Polly Stenham's 'That Face' at Studio Theatre is a mass of scandal and shock
By Nelson Pressley
Thursday, February 25, 2010
It takes a while to sort out the actual crisis in Polly Stenham's "That Face," because the 90-minute drama at the Studio Theatre's 2ndStage is a bit overwhelmed with scandal and shock.
The starter -- a hazing ritual in which a teenage girl is doped and savagely beaten at prep school -- isn't even in the running, really. But that's enough to nudge the story toward the squalid home of one of the two guilty mean girls, and what Stenham unveils there is a real sideshow of Oedipal dysfunction.
The hook here isn't the drama so much as Stenham herself, who was only 19 in 2007 when this London hit debuted. It's a youthful piece: Everything's pushed to extremes. But the instincts aren't bad; the dialogue is angry yet articulate, and the plot boasts a psychological role reversal near the end that suggests Stenham can do more than sling words around tabloid plots.
"That Face" is still a minefield to act, though, peppered as it is with overheated scenes of bashing and bedding. Dana Levanovsky has her hands full as Mia, the girl who rightfully faces expulsion from boarding school but whose home life is too weird to endure. Mia hates her mom -- Martha, the kids call her -- and Martha hates her back. Dad's been away in Hong Kong as a broker for years, and Mia's 18-year-old brother Henry (who sees himself as the new man of the house, poor dear) won't excuse her behavior. Thus Mia's role comes with a ton of venom that Levanovsky can't always keep fresh.
That's almost okay, for perpetual disgust seems an understandable reaction the more you see of Henry and Martha. Son and mother are locked in a creepy libidinous tango that rarely leaves the double bed; what's interesting is how much Henry rationalizes his actions as caretaking of the heavily medicated, half-demented Martha. As Henry, Patrick Thomas Cragin plays the conflict fairly nicely: He's a voice of reason, but also piled high with guilt and loathing.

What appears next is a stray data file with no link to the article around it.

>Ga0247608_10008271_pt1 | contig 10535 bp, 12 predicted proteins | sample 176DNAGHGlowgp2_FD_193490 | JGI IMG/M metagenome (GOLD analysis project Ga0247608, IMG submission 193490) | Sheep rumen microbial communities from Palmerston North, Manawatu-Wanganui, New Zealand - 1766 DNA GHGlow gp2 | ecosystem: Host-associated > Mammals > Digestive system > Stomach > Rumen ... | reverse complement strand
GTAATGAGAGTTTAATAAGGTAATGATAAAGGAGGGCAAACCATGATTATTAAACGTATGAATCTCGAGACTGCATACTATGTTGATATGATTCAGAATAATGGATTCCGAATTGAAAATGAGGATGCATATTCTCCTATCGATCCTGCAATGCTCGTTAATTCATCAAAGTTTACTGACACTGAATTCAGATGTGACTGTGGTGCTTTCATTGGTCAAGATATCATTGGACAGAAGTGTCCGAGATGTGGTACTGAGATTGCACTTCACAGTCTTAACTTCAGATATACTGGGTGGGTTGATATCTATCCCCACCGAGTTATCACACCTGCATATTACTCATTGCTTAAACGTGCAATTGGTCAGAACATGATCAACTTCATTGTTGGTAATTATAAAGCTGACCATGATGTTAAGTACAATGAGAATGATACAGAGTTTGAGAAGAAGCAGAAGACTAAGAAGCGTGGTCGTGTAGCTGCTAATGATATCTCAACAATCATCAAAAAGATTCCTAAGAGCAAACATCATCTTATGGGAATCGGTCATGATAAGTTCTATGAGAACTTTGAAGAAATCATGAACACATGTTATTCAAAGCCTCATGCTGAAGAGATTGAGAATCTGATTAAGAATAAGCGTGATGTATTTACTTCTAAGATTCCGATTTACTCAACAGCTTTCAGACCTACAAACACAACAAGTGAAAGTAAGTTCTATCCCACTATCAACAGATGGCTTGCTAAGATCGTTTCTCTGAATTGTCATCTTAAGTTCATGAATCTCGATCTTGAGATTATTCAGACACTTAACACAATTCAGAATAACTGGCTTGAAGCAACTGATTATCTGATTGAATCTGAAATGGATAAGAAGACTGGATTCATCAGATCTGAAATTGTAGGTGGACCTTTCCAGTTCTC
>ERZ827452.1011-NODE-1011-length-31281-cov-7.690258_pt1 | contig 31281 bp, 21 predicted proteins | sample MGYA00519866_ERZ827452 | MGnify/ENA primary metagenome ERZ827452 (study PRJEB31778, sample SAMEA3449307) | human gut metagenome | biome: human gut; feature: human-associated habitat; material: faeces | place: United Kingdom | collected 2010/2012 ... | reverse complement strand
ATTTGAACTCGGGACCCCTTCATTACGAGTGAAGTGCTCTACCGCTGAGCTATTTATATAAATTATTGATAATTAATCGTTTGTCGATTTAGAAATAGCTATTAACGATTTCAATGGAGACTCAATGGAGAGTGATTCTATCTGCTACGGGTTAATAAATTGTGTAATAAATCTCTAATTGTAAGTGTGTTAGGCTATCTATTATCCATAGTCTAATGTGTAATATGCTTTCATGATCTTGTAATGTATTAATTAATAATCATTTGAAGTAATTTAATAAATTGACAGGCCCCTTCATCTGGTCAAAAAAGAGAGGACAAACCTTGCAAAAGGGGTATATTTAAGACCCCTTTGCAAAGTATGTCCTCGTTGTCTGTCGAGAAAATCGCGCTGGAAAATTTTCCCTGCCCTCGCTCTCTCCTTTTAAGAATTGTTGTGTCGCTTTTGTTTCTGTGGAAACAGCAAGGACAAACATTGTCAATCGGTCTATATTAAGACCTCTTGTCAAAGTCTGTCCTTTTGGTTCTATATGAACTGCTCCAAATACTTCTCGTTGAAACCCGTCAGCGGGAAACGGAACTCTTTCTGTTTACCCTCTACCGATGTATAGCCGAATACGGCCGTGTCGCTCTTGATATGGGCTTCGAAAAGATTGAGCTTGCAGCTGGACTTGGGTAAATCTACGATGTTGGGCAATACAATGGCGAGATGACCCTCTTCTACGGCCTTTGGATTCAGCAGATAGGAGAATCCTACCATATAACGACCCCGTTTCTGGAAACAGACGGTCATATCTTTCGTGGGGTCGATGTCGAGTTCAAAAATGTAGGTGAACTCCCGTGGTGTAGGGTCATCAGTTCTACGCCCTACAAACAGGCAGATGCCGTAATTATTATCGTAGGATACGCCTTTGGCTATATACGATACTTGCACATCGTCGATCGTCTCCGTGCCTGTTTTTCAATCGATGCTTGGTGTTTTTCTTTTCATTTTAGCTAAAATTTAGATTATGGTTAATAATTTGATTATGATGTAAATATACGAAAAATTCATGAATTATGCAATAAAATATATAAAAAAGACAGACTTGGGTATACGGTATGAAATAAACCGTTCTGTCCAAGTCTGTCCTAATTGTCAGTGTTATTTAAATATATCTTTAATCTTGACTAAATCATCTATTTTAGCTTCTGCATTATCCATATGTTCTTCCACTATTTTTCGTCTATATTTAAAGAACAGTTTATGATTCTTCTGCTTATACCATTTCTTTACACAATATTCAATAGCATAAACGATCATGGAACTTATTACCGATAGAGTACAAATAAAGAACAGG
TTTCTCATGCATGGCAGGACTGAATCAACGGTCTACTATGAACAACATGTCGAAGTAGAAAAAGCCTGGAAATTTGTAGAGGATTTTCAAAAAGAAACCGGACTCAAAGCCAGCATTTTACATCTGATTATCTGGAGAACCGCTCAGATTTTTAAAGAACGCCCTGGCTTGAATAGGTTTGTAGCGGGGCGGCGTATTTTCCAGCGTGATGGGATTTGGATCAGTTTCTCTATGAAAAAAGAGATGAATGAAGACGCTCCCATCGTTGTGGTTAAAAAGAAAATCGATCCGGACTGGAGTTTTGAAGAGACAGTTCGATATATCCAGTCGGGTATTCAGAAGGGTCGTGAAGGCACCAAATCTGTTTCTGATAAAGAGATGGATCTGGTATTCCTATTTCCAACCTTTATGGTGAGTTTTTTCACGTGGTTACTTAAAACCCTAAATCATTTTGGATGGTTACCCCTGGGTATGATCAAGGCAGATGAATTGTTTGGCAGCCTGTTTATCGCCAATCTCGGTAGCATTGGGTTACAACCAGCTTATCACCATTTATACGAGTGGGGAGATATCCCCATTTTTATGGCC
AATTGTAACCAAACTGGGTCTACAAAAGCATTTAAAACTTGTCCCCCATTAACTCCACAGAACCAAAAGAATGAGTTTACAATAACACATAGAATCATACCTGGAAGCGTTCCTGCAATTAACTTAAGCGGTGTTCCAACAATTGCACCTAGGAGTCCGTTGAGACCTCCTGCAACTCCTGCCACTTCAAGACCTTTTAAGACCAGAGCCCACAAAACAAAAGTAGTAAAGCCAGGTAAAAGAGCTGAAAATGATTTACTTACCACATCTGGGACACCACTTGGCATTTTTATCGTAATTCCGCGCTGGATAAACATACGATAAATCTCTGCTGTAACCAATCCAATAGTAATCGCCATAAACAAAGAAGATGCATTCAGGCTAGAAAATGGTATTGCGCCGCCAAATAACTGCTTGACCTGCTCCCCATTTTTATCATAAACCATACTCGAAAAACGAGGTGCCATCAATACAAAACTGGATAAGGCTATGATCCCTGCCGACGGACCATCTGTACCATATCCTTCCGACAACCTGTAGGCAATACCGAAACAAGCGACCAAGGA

The black hole of the family is Martha, a devouring, boundary-crashing diva who seems to have been ripped from a lurid old B movie. Eva Wilhelm, sashaying in a slip and with her hair tousled practically to the ceiling of the low fourth-floor space at the Studio, hits all the right notes of emotional egotism and forbidden sensuality. By the end, she almost makes this figure plausible.
The drama remains a stick-figure show, however, with the usual villain taking blame in the end. Rahaleh Nassri's production shows great faith in the playwright, though. The evening features a simple upscale look that efficiently evokes London's well-off, and the acting meets the writing's earnestness head-on. This in-yer-face drama -- a recent British genre featuring aggressive themes, language and action -- won't exactly leave you gobsmacked, but it certainly serves notice of young Polly Stenham's name.
By Polly Stenham. Directed by Rahaleh Nassri. Set, Luciana Stecconi; lights, Colin Bills; costumes, Kristy Hall; sound design, Elisheba Ittoop. With Zehra Fazal, Angela Weichbrodt and Will Cooke. About 90 minutes.